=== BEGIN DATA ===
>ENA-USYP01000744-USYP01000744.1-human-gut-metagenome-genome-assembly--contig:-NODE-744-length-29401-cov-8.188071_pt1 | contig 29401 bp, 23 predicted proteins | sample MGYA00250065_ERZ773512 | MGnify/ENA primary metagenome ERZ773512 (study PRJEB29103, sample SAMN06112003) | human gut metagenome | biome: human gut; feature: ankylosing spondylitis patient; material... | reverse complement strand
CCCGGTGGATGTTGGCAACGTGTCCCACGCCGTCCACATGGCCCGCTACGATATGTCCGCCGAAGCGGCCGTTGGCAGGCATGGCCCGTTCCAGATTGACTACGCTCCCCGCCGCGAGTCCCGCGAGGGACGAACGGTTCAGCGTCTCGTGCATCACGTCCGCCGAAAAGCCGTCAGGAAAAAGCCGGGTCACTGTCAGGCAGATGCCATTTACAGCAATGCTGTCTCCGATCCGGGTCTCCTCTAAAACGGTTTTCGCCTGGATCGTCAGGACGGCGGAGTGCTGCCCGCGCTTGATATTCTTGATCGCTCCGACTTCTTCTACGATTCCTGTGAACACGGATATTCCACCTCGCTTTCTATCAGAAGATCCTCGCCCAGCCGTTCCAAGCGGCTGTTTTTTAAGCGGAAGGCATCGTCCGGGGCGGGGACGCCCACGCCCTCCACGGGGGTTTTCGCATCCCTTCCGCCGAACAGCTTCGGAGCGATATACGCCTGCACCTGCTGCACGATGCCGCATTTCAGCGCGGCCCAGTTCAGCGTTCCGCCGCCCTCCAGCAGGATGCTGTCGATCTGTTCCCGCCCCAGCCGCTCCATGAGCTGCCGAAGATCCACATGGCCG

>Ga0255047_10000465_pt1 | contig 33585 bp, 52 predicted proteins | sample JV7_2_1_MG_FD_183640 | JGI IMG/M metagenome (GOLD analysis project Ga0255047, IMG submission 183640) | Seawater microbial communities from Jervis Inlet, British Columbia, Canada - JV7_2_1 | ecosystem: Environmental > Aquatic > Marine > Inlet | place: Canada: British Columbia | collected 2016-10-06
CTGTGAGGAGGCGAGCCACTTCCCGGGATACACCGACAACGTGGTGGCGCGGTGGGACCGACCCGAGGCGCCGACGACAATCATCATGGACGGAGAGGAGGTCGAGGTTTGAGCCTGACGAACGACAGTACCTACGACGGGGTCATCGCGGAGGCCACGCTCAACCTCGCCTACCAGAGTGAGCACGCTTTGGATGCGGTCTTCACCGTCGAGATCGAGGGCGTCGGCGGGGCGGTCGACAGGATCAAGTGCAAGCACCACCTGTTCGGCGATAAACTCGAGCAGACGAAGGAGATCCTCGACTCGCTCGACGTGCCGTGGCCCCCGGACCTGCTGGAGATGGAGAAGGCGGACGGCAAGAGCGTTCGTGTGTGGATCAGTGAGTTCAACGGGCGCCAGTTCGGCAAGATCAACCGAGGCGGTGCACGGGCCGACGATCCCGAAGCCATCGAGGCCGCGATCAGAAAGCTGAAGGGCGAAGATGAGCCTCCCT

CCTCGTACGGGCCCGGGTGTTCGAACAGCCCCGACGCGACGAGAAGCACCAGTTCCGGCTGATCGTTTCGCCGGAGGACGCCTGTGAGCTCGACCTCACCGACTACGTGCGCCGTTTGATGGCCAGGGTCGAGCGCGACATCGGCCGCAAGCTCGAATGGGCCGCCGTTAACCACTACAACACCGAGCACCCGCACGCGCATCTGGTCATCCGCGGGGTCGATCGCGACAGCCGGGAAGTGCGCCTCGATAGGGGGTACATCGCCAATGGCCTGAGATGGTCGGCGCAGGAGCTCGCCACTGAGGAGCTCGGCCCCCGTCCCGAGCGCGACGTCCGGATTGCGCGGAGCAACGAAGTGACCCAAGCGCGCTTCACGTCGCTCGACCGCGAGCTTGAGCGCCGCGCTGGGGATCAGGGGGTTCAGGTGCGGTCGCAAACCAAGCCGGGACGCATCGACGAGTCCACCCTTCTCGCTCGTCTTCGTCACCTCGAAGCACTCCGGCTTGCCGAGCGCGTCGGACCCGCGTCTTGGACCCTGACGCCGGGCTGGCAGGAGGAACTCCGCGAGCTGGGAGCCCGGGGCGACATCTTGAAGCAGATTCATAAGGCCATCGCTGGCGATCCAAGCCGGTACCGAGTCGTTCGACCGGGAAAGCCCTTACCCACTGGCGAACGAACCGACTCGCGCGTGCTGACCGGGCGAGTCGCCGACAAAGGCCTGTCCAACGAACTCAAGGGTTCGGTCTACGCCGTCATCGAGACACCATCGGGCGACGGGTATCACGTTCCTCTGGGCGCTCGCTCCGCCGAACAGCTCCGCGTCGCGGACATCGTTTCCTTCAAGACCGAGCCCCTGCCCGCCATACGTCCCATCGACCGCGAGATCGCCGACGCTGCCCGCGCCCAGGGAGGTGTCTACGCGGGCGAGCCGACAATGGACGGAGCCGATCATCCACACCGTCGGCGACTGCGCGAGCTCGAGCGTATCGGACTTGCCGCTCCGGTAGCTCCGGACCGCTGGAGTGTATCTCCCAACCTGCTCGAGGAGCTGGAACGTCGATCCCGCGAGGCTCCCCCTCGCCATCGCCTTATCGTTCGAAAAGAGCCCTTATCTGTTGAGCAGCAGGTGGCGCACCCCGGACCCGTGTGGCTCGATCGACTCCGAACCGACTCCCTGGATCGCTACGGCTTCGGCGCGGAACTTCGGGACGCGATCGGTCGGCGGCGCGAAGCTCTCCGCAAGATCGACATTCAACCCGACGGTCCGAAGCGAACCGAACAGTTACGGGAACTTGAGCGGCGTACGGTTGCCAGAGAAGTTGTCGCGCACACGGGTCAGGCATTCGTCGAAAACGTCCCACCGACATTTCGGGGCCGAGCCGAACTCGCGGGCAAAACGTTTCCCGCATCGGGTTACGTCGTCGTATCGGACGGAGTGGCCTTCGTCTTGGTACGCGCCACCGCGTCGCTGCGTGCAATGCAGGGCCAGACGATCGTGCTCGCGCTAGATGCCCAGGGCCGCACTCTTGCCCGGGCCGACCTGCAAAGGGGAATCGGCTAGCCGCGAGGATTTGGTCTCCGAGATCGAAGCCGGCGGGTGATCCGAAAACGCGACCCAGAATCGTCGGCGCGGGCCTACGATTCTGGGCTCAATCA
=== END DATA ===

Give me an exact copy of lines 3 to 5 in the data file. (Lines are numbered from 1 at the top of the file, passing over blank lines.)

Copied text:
>Ga0255047_10000465_pt1 | contig 33585 bp, 52 predicted proteins | sample JV7_2_1_MG_FD_183640 | JGI IMG/M metagenome (GOLD analysis project Ga0255047, IMG submission 183640) | Seawater microbial communities from Jervis Inlet, British Columbia, Canada - JV7_2_1 | ecosystem: Environmental > Aquatic > Marine > Inlet | place: Canada: British Columbia | collected 2016-10-06
CTGTGAGGAGGCGAGCCACTTCCCGGGATACACCGACAACGTGGTGGCGCGGTGGGACCGACCCGAGGCGCCGACGACAATCATCATGGACGGAGAGGAGGTCGAGGTTTGAGCCTGACGAACGACAGTACCTACGACGGGGTCATCGCGGAGGCCACGCTCAACCTCGCCTACCAGAGTGAGCACGCTTTGGATGCGGTCTTCACCGTCGAGATCGAGGGCGTCGGCGGGGCGGTCGACAGGATCAAGTGCAAGCACCACCTGTTCGGCGATAAACTCGAGCAGACGAAGGAGATCCTCGACTCGCTCGACGTGCCGTGGCCCCCGGACCTGCTGGAGATGGAGAAGGCGGACGGCAAGAGCGTTCGTGTGTGGATCAGTGAGTTCAACGGGCGCCAGTTCGGCAAGATCAACCGAGGCGGTGCACGGGCCGACGATCCCGAAGCCATCGAGGCCGCGATCAGAAAGCTGAAGGGCGAAGATGAGCCTCCCT

CCTCGTACGGGCCCGGGTGTTCGAACAGCCCCGACGCGACGAGAAGCACCAGTTCCGGCTGATCGTTTCGCCGGAGGACGCCTGTGAGCTCGACCTCACCGACTACGTGCGCCGTTTGATGGCCAGGGTCGAGCGCGACATCGGCCGCAAGCTCGAATGGGCCGCCGTTAACCACTACAACACCGAGCACCCGCACGCGCATCTGGTCATCCGCGGGGTCGATCGCGACAGCCGGGAAGTGCGCCTCGATAGGGGGTACATCGCCAATGGCCTGAGATGGTCGGCGCAGGAGCTCGCCACTGAGGAGCTCGGCCCCCGTCCCGAGCGCGACGTCCGGATTGCGCGGAGCAACGAAGTGACCCAAGCGCGCTTCACGTCGCTCGACCGCGAGCTTGAGCGCCGCGCTGGGGATCAGGGGGTTCAGGTGCGGTCGCAAACCAAGCCGGGACGCATCGACGAGTCCACCCTTCTCGCTCGTCTTCGTCACCTCGAAGCACTCCGGCTTGCCGAGCGCGTCGGACCCGCGTCTTGGACCCTGACGCCGGGCTGGCAGGAGGAACTCCGCGAGCTGGGAGCCCGGGGCGACATCTTGAAGCAGATTCATAAGGCCATCGCTGGCGATCCAAGCCGGTACCGAGTCGTTCGACCGGGAAAGCCCTTACCCACTGGCGAACGAACCGACTCGCGCGTGCTGACCGGGCGAGTCGCCGACAAAGGCCTGTCCAACGAACTCAAGGGTTCGGTCTACGCCGTCATCGAGACACCATCGGGCGACGGGTATCACGTTCCTCTGGGCGCTCGCTCCGCCGAACAGCTCCGCGTCGCGGACATCGTTTCCTTCAAGACCGAGCCCCTGCCCGCCATACGTCCCATCGACCGCGAGATCGCCGACGCTGCCCGCGCCCAGGGAGGTGTCTACGCGGGCGAGCCGACAATGGACGGAGCCGATCATCCACACCGTCGGCGACTGCGCGAGCTCGAGCGTATCGGACTTGCCGCTCCGGTAGCTCCGGACCGCTGGAGTGTATCTCCCAACCTGCTCGAGGAGCTGGAACGTCGATCCCGCGAGGCTCCCCCTCGCCATCGCCTTATCGTTCGAAAAGAGCCCTTATCTGTTGAGCAGCAGGTGGCGCACCCCGGACCCGTGTGGCTCGATCGACTCCGAACCGACTCCCTGGATCGCTACGGCTTCGGCGCGGAACTTCGGGACGCGATCGGTCGGCGGCGCGAAGCTCTCCGCAAGATCGACATTCAACCCGACGGTCCGAAGCGAACCGAACAGTTACGGGAACTTGAGCGGCGTACGGTTGCCAGAGAAGTTGTCGCGCACACGGGTCAGGCATTCGTCGAAAACGTCCCACCGACATTTCGGGGCCGAGCCGAACTCGCGGGCAAAACGTTTCCCGCATCGGGTTACGTCGTCGTATCGGACGGAGTGGCCTTCGTCTTGGTACGCGCCACCGCGTCGCTGCGTGCAATGCAGGGCCAGACGATCGTGCTCGCGCTAGATGCCCAGGGCCGCACTCTTGCCCGGGCCGACCTGCAAAGGGGAATCGGCTAGCCGCGAGGATTTGGTCTCCGAGATCGAAGCCGGCGGGTGATCCGAAAACGCGACCCAGAATCGTCGGCGCGGGCCTACGATTCTGGGCTCAATCA